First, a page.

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How can I find comfort when someone I care about dies?

Death is an essential part of the plan of salvation. In order to become like our Heavenly Father, we must experience death and receive perfect, resurrected bodies. When we understand that death is part of Heavenly Father’s plan, and that Jesus Christ overcame death through His Atonement, we can receive hope and peace when a loved one dies.

Prepare yourself spiritually

Prayerfully study these scriptures and resources. What impressions do you receive as you study?

Mosiah 16:7–8 (The Resurrection of Jesus Christ takes away the sting of death)

Mosiah 18:8–10; D&C 81:5 (We are to comfort those who need comfort)

Alma 11:42–45 (We will have our bodies again because of the Savior’s Resurrection)

Alma 28:12; D&C 42:45–46 (We mourn for those who die, but death is sweet to those who die in the Lord)

Alma 40:11–14 (Our spirits will keep living after we die)

D&C 137:5–10 (Joseph Smith sees his brother Alvin, little children, and others in the celestial kingdom)

D&C 138 (President Joseph F. Smith’s vision of the spirit world)

Thomas S. Monson, “Mrs. Patton—the Story Continues,” Ensign or Liahona, Nov. 2007, 21–24; see also the video “Until We Meet Again”

Russell M. Nelson, “Doors of Death,” Ensign or Liahona,, May 1992, 72–74

Shayne M. Bowen, “Because I Live, Ye Shall Live Also,” Ensign or Liahona, Nov. 2012, 15–17

Videos: “We’re Still a Family,” “He Will Give You Help”

Let the young men lead

A member of the quorum presidency (or an assistant to the bishop in the priests quorum) conducts the quorum meeting. He leads the young men in counseling together about quorum business, teaches them their priesthood duties (from the scriptures and the Duty to God book), encourages them to share their experiences fulfilling their duty to God, and invites an adviser or other quorum member to teach a gospel lesson. He could prepare by filling out a quorum meeting agenda during a presidency meeting.

Begin the learning experience

Choose from these ideas or think of your own to review last week’s lesson and introduce this week’s lesson:

  • What have the young men been invited to do as a result of what they have been learning? Invite them to share how acting on what they learned has affected their lives and the lives of their families and friends.
  • Share an experience of your own, or one from someone else, about finding peace after the death of a loved one. Invite the young men to share their experiences.

Learn together

Each of the activities below will help quorum members learn about life after death. Following the inspiration of the Spirit, select one or more that will work best for your quorum:

  • Invite the young men to write down their questions, thoughts, or fears about death, and then have them search for answers in the scriptures suggested in this outline or in Elder Russell M. Nelson’s talk “Doors of Death.” Encourage them to note in particular scriptures or statements that highlight the Savior’s role in helping us overcome death. Ask them to share what they find. Invite them to share their feelings about what the Savior has done for us.
  • Show the video “He Will Give You Help,” and invite the young men to share what impresses them. After the video, discuss how the world would be different if everyone knew what the young man in the video found out.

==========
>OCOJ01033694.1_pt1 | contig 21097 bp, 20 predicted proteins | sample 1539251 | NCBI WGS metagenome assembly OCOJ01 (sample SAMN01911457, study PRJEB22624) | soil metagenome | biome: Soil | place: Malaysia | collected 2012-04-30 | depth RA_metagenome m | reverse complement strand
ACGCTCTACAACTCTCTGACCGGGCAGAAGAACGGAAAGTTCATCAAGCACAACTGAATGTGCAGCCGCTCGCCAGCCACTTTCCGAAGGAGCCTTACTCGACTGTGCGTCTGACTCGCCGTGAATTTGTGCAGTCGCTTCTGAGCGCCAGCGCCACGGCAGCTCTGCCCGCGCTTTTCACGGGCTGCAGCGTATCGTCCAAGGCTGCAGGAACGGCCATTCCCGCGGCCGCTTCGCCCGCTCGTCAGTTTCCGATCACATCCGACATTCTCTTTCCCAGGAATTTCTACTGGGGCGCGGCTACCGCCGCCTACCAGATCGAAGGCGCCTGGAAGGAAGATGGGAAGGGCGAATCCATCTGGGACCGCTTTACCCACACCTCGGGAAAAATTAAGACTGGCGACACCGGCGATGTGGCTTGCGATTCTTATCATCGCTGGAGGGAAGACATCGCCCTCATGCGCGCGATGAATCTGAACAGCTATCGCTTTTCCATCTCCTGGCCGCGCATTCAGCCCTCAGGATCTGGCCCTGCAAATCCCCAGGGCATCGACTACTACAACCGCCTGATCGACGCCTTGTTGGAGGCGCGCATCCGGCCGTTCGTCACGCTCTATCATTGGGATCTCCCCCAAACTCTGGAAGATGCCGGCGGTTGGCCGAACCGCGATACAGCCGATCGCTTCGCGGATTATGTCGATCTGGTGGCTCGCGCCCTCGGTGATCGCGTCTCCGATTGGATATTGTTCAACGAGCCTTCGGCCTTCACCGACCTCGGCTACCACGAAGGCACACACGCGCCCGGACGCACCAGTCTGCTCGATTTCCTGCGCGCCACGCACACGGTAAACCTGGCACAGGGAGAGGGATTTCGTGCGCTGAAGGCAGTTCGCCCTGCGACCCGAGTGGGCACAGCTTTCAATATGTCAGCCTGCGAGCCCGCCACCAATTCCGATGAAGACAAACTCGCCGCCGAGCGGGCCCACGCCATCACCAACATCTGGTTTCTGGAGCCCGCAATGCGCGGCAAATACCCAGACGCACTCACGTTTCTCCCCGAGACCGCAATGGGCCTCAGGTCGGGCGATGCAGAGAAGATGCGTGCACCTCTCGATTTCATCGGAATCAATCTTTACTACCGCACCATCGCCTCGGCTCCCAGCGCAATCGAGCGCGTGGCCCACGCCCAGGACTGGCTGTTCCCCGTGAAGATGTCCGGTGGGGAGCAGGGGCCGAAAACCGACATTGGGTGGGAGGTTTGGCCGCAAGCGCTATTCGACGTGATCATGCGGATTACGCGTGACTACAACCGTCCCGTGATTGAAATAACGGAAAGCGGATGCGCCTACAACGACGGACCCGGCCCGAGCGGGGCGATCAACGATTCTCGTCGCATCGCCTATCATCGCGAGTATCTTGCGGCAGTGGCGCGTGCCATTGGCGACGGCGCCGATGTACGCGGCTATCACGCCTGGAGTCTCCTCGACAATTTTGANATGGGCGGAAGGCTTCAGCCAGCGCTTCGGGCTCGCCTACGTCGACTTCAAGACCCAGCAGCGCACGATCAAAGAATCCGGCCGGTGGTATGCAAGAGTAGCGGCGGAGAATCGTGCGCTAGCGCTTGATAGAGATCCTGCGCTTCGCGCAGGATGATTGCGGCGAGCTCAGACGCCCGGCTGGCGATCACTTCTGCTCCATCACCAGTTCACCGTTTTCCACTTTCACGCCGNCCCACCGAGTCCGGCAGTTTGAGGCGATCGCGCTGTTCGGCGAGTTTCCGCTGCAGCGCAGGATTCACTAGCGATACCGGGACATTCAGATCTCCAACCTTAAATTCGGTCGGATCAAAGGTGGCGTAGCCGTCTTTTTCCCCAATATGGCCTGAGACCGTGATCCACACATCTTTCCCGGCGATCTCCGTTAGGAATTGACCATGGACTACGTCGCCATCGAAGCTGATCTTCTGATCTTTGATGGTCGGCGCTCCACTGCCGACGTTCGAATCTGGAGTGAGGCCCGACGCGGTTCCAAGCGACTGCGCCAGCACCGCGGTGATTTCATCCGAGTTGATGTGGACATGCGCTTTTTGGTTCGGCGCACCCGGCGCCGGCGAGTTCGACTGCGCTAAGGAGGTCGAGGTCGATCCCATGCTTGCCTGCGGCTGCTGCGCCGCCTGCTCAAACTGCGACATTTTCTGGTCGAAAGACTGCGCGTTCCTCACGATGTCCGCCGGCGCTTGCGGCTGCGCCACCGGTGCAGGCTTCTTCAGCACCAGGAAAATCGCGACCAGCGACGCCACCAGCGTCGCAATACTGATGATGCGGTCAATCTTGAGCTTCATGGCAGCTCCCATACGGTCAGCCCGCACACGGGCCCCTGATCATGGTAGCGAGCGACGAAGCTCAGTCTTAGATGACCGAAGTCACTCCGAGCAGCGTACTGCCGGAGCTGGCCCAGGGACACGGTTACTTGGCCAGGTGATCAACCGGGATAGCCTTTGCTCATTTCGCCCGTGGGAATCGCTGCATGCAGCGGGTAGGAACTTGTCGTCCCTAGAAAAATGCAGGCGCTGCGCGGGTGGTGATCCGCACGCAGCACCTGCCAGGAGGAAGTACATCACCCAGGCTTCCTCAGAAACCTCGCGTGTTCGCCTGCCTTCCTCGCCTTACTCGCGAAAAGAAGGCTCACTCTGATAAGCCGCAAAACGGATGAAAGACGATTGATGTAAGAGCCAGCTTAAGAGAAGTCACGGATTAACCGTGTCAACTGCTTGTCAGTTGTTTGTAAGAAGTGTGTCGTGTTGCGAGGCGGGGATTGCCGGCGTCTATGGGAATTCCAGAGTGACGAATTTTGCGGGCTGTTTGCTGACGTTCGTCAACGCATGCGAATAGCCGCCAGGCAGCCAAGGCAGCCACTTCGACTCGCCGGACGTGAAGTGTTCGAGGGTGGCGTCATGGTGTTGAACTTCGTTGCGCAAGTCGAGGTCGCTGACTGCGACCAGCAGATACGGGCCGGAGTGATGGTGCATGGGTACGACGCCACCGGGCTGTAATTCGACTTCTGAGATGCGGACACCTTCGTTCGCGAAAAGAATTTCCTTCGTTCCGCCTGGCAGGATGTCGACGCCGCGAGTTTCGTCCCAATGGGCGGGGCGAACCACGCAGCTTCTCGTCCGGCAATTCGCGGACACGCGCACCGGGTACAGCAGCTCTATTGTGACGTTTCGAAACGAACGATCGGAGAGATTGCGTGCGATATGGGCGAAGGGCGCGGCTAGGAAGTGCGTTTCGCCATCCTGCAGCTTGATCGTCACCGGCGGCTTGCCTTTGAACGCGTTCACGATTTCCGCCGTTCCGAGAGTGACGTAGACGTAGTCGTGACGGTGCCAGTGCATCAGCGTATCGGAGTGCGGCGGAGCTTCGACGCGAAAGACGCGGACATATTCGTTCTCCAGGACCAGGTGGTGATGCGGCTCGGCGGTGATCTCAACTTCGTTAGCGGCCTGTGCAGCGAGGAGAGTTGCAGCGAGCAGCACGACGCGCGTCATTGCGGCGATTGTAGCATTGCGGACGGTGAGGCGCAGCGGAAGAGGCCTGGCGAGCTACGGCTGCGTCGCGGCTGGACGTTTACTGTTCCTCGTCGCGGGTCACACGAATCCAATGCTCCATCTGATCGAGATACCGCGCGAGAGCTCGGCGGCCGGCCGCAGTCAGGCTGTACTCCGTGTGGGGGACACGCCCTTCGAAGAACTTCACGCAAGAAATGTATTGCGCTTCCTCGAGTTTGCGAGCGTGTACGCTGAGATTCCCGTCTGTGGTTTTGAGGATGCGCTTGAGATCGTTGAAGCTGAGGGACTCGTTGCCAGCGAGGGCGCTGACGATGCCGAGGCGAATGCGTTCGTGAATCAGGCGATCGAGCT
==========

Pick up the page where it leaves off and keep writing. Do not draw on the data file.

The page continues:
• Share the story about Mrs. Patton from President Thomas S. Monson’s talk “Mrs. Patton—the Story Continues,” or show the video “Until We Meet Again.” Ask the young men how they would respond to the question Mrs. Patton asked young Thomas Monson. As a quorum, read Mosiah 18:8–10 and Doctrine and Covenants 81:5. Discuss the responsibility priesthood holders have to provide comfort, assistance, and other priesthood service to families who lose loved ones. You may invite a member of the bishopric to participate in this discussion.
  • Invite half of the quorum to read the story about Sister Ramirez in Elder Shayne M. Bowen’s talk “Because I Live, Ye Shall Live Also,” and invite the other half to read the story about Elder Bowen’s son Tyson. Ask them to share what they learn about how to find comfort when someone they love dies and how to comfort others. Invite the young men to share any experiences they have had in which they lost a loved one. How did their knowledge of the Atonement and plan of salvation help them find comfort? If appropriate, share an experience of your own.
  • Divide the class into two groups. Have one group read Doctrine and Covenants 137:5–10 and the other group read Doctrine and Covenants 138:57–58. Invite the young men to discuss in their groups what these scriptures teach about what happens after we die. Then, as a quorum, discuss how this knowledge can help someone who has lost a loved one. How does this knowledge relate to our responsibility to do family history and temple work?

Ask the young men to share what they learned today. Do they understand how to find comfort when someone they care about dies? What feelings or impressions do they have? Do they have any additional questions? Would it be worthwhile to spend more time on this doctrine?

Invite to act

The young man who is conducting concludes the meeting. He could:

  • Lead a discussion about what quorum members could do to provide service for someone who recently lost a loved one. Are there widows or others in the ward or community who could use some help?
  • Encourage the quorum to attend the temple as often as possible to participate in baptisms and confirmations for the dead. Quorum members could research their family history and prepare names of ancestors for temple ordinances (see Youth and Family History website).